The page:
Simon Heseltine, director of Audience Development, TechCrunch/Huffington Post/AOL. Simon and his team are responsible for organic search, social and training across all AOL properties, including TechCrunch, HuffingtonPost and AOL.com. Heseltine spoke about “Search and SEO,” at the DallasSummit, another TechMedia event, last year.
Duane Forester, Senior Product Manager, Bing. Forester has 15 years experience in search and social and is the author of How To Make Money With Your Blog and Turn Clicks Into Customers, through McGraw-Hill.
Those are only a few of the speakers already confirmed. See the full list here.
Register early for the best event rate and reserve your seat. The event, which draws 2,000, generally sells out.
Tuesday, August 6th, 2013
So what’s next on the cybercrime front? Persistent speak phishing, say researchers.
The American public and businesses today are under a constant, ever-growing threat of attack from cybercriminals attacking as many people and businesses as quickly as possible in order to access large amounts of sensitive information.
In the first half of 2012 alone, there was an average of almost 33,000 phishing attacks per month, with an estimated worldwide loss of nearly $700,000,000 from phishing scams alone (1). Internet security awareness training firm KnowBe4 has long spoken out about the rise of cybercrime, and is now predicting an unprecedented level of hacking—persistent spear phishing.
Usually conducted by criminals
Spear phishing consists of a phony, but authentic-looking, e-mail designed to target a particular individual or organization, in an attempt to “fish” out valuable information for financial, business or military gain.
It differs from traditional phishing attacks in that it is not typically initiated by indiscriminate hackers, but rather is more likely to be conducted by criminals out for financial gain, trade secrets or military information.
Recent government inspired cyber attacks on US businesses, organizations and government entities reportedly used this technique successfully.
KnowBe4 founder, Stu Sjouwerman, says that criminals are now becoming relentless in their attempts, and will continuously attack the same target until they get the information they seek, an act he has coined “persistent spear phishing.“ And these attacks, per Sjouwerman, leave both businesses and the general public at risk of being targeted:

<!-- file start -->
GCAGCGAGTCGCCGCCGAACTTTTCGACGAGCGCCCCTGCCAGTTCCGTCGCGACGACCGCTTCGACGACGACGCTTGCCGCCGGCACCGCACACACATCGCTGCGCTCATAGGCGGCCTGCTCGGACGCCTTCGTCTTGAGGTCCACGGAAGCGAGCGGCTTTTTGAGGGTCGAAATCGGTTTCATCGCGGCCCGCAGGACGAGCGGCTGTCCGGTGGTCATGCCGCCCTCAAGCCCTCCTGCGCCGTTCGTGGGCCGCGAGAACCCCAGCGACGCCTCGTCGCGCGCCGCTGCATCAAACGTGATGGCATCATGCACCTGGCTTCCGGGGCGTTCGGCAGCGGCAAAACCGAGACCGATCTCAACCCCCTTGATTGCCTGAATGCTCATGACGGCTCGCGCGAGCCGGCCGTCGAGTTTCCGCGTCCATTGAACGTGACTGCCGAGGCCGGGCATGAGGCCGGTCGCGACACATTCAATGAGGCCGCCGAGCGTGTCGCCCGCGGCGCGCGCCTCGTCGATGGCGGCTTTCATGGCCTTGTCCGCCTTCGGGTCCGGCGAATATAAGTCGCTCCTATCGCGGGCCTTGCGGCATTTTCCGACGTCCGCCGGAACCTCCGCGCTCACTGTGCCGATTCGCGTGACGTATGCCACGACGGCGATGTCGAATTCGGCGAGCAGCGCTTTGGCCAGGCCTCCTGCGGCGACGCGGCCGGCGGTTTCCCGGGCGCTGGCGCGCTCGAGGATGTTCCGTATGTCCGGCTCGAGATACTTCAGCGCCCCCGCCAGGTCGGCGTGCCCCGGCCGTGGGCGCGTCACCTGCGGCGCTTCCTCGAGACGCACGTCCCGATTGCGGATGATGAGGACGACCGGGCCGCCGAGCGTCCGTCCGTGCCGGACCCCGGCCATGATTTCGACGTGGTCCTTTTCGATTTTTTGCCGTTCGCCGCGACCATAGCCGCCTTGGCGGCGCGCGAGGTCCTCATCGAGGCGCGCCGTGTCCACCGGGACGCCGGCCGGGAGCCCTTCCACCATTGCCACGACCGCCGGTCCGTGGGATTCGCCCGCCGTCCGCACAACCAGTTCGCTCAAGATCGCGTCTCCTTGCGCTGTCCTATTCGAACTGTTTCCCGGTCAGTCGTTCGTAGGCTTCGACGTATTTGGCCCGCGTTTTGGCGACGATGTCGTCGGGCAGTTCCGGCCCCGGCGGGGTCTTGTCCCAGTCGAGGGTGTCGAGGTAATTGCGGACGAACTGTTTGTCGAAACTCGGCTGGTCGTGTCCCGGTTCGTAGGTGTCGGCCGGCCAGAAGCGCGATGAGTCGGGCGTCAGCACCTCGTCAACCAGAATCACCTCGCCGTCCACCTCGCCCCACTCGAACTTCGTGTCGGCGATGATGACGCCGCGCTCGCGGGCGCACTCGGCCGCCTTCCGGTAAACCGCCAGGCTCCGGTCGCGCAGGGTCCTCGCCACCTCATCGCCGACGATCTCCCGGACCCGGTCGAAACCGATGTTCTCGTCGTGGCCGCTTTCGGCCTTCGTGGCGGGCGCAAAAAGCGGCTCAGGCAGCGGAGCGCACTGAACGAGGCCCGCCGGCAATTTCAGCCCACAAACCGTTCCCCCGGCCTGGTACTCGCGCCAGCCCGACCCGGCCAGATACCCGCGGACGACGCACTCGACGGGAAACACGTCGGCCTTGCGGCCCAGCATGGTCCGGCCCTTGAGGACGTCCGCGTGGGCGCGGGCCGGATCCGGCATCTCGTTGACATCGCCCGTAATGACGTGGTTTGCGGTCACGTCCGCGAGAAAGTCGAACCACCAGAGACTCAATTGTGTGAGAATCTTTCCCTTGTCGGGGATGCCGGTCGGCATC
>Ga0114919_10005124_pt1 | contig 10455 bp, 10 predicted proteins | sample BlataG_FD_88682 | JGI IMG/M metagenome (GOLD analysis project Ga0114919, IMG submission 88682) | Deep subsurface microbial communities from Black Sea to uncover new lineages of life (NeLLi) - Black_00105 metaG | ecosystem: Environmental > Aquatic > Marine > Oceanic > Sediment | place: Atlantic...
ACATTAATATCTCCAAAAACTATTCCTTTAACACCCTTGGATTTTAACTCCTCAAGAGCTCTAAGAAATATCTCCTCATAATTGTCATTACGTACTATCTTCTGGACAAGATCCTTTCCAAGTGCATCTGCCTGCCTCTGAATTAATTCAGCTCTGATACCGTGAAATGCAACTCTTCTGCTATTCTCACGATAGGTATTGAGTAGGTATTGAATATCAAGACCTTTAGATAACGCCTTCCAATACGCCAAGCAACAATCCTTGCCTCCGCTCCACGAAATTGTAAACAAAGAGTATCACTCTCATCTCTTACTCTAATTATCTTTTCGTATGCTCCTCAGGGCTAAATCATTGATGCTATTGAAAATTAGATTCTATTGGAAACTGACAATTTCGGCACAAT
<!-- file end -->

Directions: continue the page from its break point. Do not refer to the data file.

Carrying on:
- 45% of banks have seen an increase in spear phishing attacks targeting employees over the last year;
- Criminals target consumers by relying on personal information collected from public posts on social media sites and blogs, as well as with data collected from other breaches, to make the fraudulent e-mails appear legitimate. They ultimately convince consumers to click links that take them to spoofed sites which contain malware, or to provide login usernames and passwords that allow the attackers to compromise online banking accounts (2).
“Spear phishing creates a domino effect—once a business has been infiltrated, a hacker potentially has access to everything,“said Sjouwerman. “At that point, all the company can do is attempt to halt the attack and recover any stolen information. But the best bet is to prevent these incidents from occurring in the first place.”
Avoid Becoming a Spear Phishing Victim
Sjouwerman insists that businesses and the public can limit their risk of falling victim to persistent spear phishing attempts by remembering the following:
- Be wary of e-mails that appear to be genuine but redirect to strange or unknown links.
- Never click a link to a website contained within an e-mail—always enter the URL manually instead or through a bookmark.
- Legitimate businesses will never request personal information via e-mail. Never reply to an e-mail providing any sensitive information—if in doubt, contact the business directly using a verified telephone number.
- Keep the Operating System, third party applications, firewalls and antivirus software constantly updated. Many browsers come with phishing filters, and these should be enabled for better protection against attacks.
Employee awareness training may help
In addition to the above tactics, Sjouwerman suggests that business owners consider educational resources for employees.